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Dr Natalie Fonda grew up amongst a family of doctors in bustling
Natalie was keen to buck the family trend (her father and both siblings are doctors), so studied to become a paramedic before working as an Advanced Life Support Paramedic for Ambulance Victoria for six years until she felt it was time for a change of pace.
“I eventually decided that I wanted to become the fourth Dr Fonda of the family,” she says from her home on the Sunshine Coast where she is completing her general practice training through James Cook University’s (JCU) General Practice Training program.
Natalie began her general practice training in 2017 and currently splits her time between the
She says it was during medical school and her early days of
“I wanted to find a role where I could forge long-standing relationships, and instead of providing the emergency care, focus on preventing it.
“Working as a GP, I find I get the best of both worlds. There is still a great mix of emergency presentations to the clinic, and I get to follow them up afterwards!”
Dr Fonda moved to the Sunshine Coast with her partner in 2015. She says they love their new lifestyle.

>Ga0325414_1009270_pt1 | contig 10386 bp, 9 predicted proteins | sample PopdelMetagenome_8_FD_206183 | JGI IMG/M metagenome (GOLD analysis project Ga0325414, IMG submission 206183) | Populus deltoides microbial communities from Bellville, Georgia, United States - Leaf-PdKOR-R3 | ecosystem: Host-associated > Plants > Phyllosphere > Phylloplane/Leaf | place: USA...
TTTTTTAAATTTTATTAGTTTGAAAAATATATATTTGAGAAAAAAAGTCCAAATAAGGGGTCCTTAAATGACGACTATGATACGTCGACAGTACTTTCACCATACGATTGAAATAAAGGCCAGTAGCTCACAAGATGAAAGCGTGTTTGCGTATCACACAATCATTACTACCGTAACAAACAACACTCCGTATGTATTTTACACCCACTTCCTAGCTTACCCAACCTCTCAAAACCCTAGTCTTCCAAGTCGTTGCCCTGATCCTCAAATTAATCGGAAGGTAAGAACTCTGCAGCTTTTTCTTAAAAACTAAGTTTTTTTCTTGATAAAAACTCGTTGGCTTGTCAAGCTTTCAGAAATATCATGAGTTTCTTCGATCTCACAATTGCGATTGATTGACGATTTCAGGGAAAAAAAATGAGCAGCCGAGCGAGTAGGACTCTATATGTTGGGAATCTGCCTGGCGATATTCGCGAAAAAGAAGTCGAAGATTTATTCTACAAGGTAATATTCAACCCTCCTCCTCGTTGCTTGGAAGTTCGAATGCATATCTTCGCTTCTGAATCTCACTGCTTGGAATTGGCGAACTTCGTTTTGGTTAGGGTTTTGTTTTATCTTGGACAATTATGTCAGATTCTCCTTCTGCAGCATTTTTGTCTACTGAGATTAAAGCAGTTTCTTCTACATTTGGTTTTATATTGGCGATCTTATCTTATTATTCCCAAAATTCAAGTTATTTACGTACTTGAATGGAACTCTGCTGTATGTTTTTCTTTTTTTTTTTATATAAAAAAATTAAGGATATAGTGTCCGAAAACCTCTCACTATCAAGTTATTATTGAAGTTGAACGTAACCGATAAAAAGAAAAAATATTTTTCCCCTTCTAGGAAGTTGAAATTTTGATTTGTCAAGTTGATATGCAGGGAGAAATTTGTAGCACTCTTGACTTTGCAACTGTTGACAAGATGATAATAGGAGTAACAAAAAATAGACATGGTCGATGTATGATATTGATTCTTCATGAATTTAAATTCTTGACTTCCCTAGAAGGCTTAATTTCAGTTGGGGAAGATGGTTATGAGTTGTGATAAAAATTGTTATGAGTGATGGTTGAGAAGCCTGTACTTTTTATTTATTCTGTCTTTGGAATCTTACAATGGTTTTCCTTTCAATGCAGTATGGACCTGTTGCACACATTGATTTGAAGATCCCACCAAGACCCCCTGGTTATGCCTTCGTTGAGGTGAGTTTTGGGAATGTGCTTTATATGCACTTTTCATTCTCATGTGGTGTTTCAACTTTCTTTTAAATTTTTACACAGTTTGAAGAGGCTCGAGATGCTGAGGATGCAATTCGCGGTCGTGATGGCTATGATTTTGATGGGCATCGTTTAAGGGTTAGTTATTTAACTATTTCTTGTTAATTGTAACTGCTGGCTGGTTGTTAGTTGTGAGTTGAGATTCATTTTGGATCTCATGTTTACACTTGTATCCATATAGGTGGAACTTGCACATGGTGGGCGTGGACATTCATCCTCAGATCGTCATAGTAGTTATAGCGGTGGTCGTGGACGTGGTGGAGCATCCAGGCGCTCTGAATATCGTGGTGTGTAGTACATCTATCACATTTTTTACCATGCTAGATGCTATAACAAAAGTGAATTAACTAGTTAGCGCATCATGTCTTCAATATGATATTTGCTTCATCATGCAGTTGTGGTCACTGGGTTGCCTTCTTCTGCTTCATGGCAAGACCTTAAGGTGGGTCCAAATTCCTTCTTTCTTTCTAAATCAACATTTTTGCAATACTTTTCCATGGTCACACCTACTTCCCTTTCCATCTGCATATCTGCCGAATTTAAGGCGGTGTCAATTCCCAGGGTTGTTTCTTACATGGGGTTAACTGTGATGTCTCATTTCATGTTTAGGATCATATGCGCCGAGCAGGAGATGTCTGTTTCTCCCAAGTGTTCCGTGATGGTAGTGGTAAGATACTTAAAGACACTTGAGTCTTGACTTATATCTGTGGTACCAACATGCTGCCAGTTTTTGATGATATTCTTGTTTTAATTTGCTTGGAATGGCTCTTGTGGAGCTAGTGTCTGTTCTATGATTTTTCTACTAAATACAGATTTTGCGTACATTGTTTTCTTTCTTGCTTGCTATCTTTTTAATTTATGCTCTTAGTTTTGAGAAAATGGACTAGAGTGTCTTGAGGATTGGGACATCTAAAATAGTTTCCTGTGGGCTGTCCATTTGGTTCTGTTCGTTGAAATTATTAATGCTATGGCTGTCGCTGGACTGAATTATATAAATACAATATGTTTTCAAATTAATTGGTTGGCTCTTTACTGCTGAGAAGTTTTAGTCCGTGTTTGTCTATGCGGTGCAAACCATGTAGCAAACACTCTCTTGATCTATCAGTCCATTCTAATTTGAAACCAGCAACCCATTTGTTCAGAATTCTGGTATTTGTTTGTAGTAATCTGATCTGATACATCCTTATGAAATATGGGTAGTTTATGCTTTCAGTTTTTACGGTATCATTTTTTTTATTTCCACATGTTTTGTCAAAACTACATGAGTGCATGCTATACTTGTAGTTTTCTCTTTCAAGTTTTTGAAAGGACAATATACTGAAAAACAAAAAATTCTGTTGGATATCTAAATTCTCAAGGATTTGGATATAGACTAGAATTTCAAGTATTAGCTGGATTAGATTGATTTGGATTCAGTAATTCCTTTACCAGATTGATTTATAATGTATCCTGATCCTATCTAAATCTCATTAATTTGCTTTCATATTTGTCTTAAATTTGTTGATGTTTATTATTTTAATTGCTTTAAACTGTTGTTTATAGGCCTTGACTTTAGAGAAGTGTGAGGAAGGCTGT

“We adore living so close to the beach and the hinterland. On the weekends we try to explore the coast, which usually involves some kind of fitness activity with some great food.”
When asked for her advice for junior doctors pondering a career in general practice, Natalie says start thinking like a GP as soon as you can.
“Early on in your medical career, you get fantastic exposure to acute medicine in the hospital, and it can be really useful to think about the next step for the patient in terms of follow-up, and what you would need to do when you see the person in the GP setting post discharge. Once you sit on the other side of the fence, you realise how confusing and complicated it can be to manage patients!” she says.
Natalie continues to be involved in paramedicine and recently spent two weeks on the island of Espiritu Santo in Vanuatu as
“The trip was supported by funding from the Australia Government’s New Colombo Plan which is an initiative aimed at increasing educational exchange in the Indo-Pacific region,” she says.
“The students were involved in many aspects of community and emergency health, including hospital-based medicine, rural health outreach, paramedic placement, school visits, and helping run first aid courses and training drills.
Natalie says she learned a lot from the trip.
“We were certainly challenged by barriers around communication and custom, and at times we were confronted by the limited health services available to the locals. It taught us that you always need to be prepared to think on your feet and improvise, and to appreciate how fortunate we are in Australia to have such incredible healthcare.”
Generalist Medical Training is a program of James Cook University funded through the Federal Government’s Australian General Practice Training program.
Training to become a GP generally takes three to four years in a combination of hospital and general practice settings.